In contrast, in the present invention, the torque load of the electric motor 24 is sensed without any load-sensing resistor at all. Therefore, a torque-sensitive signal can be, and is, produced that is much greater in magnitude than that produced by prior art electric motor drives, and therefore much less sensitive to noise. Further, since a load-sensing resistor is not used, as can be seen by examination of the embodiment of FIG. 9, the magnitude of the load-sensitive signal is a matter of design choice.
Further, in the present invention, load sensing is accomplished in portions 190 of the constant time periods 148 other than when pulses 142 of the pulse-width-modulated driving voltage 144 are being supplied to the electric motor 24. For pulse-width-modulated systems, this sensing can be done during any portion of the time period 148 between driving voltage pulses 142. However, in electric motor drives using pulse-width-modulated driving voltages and having dynamic braking pulses 150 interposed intermediate of the driving voltage pulses 142, torque sensing is accomplished subsequent to a dynamic braking pulse 150 and before the succeeding driving voltage pulse 142 during a delay 160 provided in the switching-on time of the FET 116 which controls pulses 142 of the driving voltage 144.
Therefore, the present invention avoids the aforementioned limitations and difficulties encountered by prior art electric motor drives utilizing an effective driving voltage that includes spaced-apart driving voltage pulses 142 whether the effective driving voltage be pulse-width or frequency-modulated. The present invention achieves the aforementioned advantages by sensing motor current in a novel manner and during selected portions 190 of the time periods 148.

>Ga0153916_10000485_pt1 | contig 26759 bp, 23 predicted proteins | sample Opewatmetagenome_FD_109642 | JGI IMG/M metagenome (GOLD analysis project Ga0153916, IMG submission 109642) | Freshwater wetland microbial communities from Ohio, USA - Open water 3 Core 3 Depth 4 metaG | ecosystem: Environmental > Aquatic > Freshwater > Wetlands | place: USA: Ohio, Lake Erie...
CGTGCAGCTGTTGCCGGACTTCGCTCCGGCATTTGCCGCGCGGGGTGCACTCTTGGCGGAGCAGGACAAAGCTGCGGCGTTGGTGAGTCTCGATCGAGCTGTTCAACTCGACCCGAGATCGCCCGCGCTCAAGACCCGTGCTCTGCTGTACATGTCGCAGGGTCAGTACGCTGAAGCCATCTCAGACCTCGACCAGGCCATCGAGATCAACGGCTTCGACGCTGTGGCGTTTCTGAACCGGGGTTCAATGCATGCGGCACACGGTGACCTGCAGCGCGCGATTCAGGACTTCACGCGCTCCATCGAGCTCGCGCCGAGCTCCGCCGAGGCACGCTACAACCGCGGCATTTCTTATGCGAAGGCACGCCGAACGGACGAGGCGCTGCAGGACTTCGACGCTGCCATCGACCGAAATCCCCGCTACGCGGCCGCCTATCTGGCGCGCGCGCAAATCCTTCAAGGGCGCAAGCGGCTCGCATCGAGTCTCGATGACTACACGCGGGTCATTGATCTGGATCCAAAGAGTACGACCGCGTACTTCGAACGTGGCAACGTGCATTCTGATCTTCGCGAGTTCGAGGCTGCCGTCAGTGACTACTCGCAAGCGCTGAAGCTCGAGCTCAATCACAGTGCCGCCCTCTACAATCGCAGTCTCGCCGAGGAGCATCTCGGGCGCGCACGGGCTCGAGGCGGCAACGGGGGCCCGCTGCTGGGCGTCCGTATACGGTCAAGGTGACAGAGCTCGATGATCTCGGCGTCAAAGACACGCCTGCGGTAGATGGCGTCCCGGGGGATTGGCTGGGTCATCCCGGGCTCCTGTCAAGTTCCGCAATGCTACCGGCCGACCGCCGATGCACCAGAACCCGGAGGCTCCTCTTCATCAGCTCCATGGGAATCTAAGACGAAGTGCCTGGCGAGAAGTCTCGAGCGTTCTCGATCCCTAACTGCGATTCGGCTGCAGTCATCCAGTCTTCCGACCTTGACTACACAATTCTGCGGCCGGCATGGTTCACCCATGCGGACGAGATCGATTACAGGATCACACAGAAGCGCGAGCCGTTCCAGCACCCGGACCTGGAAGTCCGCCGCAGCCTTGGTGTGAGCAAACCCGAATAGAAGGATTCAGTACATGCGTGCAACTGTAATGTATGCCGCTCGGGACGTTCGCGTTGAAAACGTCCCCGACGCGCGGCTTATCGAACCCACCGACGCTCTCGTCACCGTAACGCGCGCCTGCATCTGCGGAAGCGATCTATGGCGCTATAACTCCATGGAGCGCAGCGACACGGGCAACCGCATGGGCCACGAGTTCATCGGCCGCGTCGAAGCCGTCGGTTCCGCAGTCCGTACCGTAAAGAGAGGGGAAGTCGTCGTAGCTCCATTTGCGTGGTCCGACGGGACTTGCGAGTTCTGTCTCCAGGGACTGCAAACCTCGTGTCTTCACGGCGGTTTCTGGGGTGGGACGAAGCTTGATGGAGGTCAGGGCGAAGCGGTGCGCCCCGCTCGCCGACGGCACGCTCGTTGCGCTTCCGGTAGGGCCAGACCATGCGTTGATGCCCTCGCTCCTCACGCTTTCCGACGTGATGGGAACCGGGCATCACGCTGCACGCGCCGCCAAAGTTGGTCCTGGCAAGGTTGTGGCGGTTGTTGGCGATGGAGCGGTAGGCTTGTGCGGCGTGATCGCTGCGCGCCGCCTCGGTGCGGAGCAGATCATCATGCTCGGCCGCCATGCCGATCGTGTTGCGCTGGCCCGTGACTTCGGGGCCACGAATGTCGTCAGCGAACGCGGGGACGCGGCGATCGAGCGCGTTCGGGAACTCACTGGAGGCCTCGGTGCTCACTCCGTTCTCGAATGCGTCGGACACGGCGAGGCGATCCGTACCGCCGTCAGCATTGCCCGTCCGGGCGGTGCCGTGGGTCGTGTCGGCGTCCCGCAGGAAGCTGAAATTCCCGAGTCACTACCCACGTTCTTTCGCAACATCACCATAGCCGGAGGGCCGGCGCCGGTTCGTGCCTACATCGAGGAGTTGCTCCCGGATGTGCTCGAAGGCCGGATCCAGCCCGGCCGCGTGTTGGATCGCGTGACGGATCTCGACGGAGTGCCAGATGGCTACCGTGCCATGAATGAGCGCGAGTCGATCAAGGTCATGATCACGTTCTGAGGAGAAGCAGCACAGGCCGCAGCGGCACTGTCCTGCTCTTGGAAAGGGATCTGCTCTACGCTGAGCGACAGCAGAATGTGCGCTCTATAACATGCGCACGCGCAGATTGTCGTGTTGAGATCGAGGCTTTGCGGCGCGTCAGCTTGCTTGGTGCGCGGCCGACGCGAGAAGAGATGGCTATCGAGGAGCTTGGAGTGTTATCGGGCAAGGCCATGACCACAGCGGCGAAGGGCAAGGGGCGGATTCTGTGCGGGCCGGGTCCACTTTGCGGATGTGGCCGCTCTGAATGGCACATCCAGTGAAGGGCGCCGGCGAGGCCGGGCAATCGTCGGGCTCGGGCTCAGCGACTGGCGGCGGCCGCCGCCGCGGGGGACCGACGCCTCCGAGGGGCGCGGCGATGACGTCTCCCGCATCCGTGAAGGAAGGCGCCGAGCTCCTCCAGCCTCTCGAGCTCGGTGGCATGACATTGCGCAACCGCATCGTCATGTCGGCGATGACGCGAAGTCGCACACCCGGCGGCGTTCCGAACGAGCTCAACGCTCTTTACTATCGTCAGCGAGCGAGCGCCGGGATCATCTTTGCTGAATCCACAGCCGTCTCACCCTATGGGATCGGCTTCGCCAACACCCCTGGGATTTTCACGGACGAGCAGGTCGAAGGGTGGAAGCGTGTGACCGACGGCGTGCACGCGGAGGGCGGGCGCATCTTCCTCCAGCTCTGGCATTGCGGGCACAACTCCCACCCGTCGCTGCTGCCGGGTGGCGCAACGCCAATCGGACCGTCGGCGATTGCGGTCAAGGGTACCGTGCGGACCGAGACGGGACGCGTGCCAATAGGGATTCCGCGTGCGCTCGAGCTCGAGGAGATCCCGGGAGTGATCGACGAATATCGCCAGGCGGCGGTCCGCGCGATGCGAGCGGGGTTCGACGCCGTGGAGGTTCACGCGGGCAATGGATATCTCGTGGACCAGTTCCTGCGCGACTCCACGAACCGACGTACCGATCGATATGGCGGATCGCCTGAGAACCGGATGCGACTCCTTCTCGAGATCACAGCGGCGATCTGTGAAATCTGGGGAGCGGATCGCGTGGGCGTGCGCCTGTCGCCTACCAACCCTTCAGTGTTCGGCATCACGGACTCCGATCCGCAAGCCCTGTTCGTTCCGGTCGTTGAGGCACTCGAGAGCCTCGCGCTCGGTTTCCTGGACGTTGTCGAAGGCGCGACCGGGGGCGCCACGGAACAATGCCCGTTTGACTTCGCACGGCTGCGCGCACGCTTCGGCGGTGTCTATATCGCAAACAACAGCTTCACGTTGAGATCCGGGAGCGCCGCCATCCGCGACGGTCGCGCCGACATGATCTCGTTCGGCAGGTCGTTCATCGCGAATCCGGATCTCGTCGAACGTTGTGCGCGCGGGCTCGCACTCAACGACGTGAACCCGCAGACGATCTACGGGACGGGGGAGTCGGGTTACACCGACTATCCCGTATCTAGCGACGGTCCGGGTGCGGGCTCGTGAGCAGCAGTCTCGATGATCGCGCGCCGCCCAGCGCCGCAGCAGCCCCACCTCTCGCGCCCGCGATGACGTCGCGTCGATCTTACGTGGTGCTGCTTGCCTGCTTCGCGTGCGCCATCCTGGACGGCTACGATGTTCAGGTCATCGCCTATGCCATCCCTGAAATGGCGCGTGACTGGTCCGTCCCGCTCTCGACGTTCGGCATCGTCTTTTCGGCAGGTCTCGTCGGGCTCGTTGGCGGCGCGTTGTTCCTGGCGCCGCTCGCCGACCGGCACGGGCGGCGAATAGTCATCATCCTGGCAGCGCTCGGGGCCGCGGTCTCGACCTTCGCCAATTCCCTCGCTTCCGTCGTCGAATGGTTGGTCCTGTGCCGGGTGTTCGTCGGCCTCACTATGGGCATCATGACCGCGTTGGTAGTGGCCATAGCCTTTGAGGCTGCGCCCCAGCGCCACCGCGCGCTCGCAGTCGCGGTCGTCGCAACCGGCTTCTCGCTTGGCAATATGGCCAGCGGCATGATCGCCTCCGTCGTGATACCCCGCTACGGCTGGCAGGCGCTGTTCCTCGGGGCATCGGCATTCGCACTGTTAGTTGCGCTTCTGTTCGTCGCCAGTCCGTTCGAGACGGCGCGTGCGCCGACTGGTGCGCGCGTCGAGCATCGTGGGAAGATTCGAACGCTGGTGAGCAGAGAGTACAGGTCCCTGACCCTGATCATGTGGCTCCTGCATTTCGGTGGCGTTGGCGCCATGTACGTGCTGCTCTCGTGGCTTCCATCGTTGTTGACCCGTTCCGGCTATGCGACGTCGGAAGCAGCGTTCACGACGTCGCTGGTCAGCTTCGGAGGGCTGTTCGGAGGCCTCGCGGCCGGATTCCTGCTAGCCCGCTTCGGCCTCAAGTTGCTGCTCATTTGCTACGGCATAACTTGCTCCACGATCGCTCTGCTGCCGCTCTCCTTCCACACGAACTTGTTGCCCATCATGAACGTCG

It is important to notice that, with the current-related feedback signal 188 disposed in a portion 190 of the time periods 148 separate from the driving voltage pulses 142, the voltage applied to the motor 24 during the portions 190 becomes pulses of driving voltage that are separate from, and distinct from, the driving voltage pulses 142. Thus, the power of the current flow and voltage during the portions 190 produces motor torque that adds to the average torque of the motor 24 which is produced by the driving voltage pulses 142.
While specific apparatus and method have been disclosed in the preceding description, and while part numbers have been inserted parenthetically into the claims to facilitate understanding of the claims, it should be understood that these specifics have been given for the purpose of disclosing the principles of the present invention and that many variations thereof will become apparent to those who are versed in the art. Therefore, the scope of the present invention is to be determined by the appended claims, and without any limitation by the part numbers inserted parenthetically in the claims.
The present invention is applicable to electric motor drives, and to various power propelled conveyances whether personnel or cargo carriers, to health care devices such as power wheelchairs, and especially to power wheelchairs for pediatric and geriatric use.
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|U.S. Classification||318/432, 318/599, 318/139|
|Cooperative Classification||Y02T10/648, Y02T10/7005, B60L11/1805, Y02T10/646|
|Apr 21, 1997||FPAY||Fee payment|
Year of fee payment: 4
|May 22, 2001||FPAY||Fee payment|
Year of fee payment: 8
|Jun 29, 2005||REMI||Maintenance fee reminder mailed|
|Dec 14, 2005||REIN||Reinstatement after maintenance fee payment confirmed|
|Feb 7, 2006||FP||Expired due to failure to pay maintenance fee|
Effective date: 20051214
|Jun 18, 2007||FPAY||Fee payment|
Year of fee payment: 12
|Jun 18, 2007||SULP||Surcharge for late payment|
|Sep 19, 2007||AS||Assignment|
Owner name: LAUTZENHISER TECHNOLOGIES, LLC, INDIANA
Free format text: ASSIGNMENT OF ASSIGNORS INTEREST;ASSIGNOR:LAUTZENHISER, JOHN L.;REEL/FRAME:019843/0693
Effective date: 20070530
|Dec 3, 2007||PRDP||Patent reinstated due to the acceptance of a late maintenance fee|
Effective date: 20071204
|Mar 7, 2011||AS||Assignment|
Owner name: INTELPRO LLC, MONTANA
Free format text: ASSIGNMENT OF ASSIGNORS INTEREST;ASSIGNOR:LAUTZENHISER TECHNOLOGIES, LLC;REEL/FRAME:025912/0842
Effective date: 20110221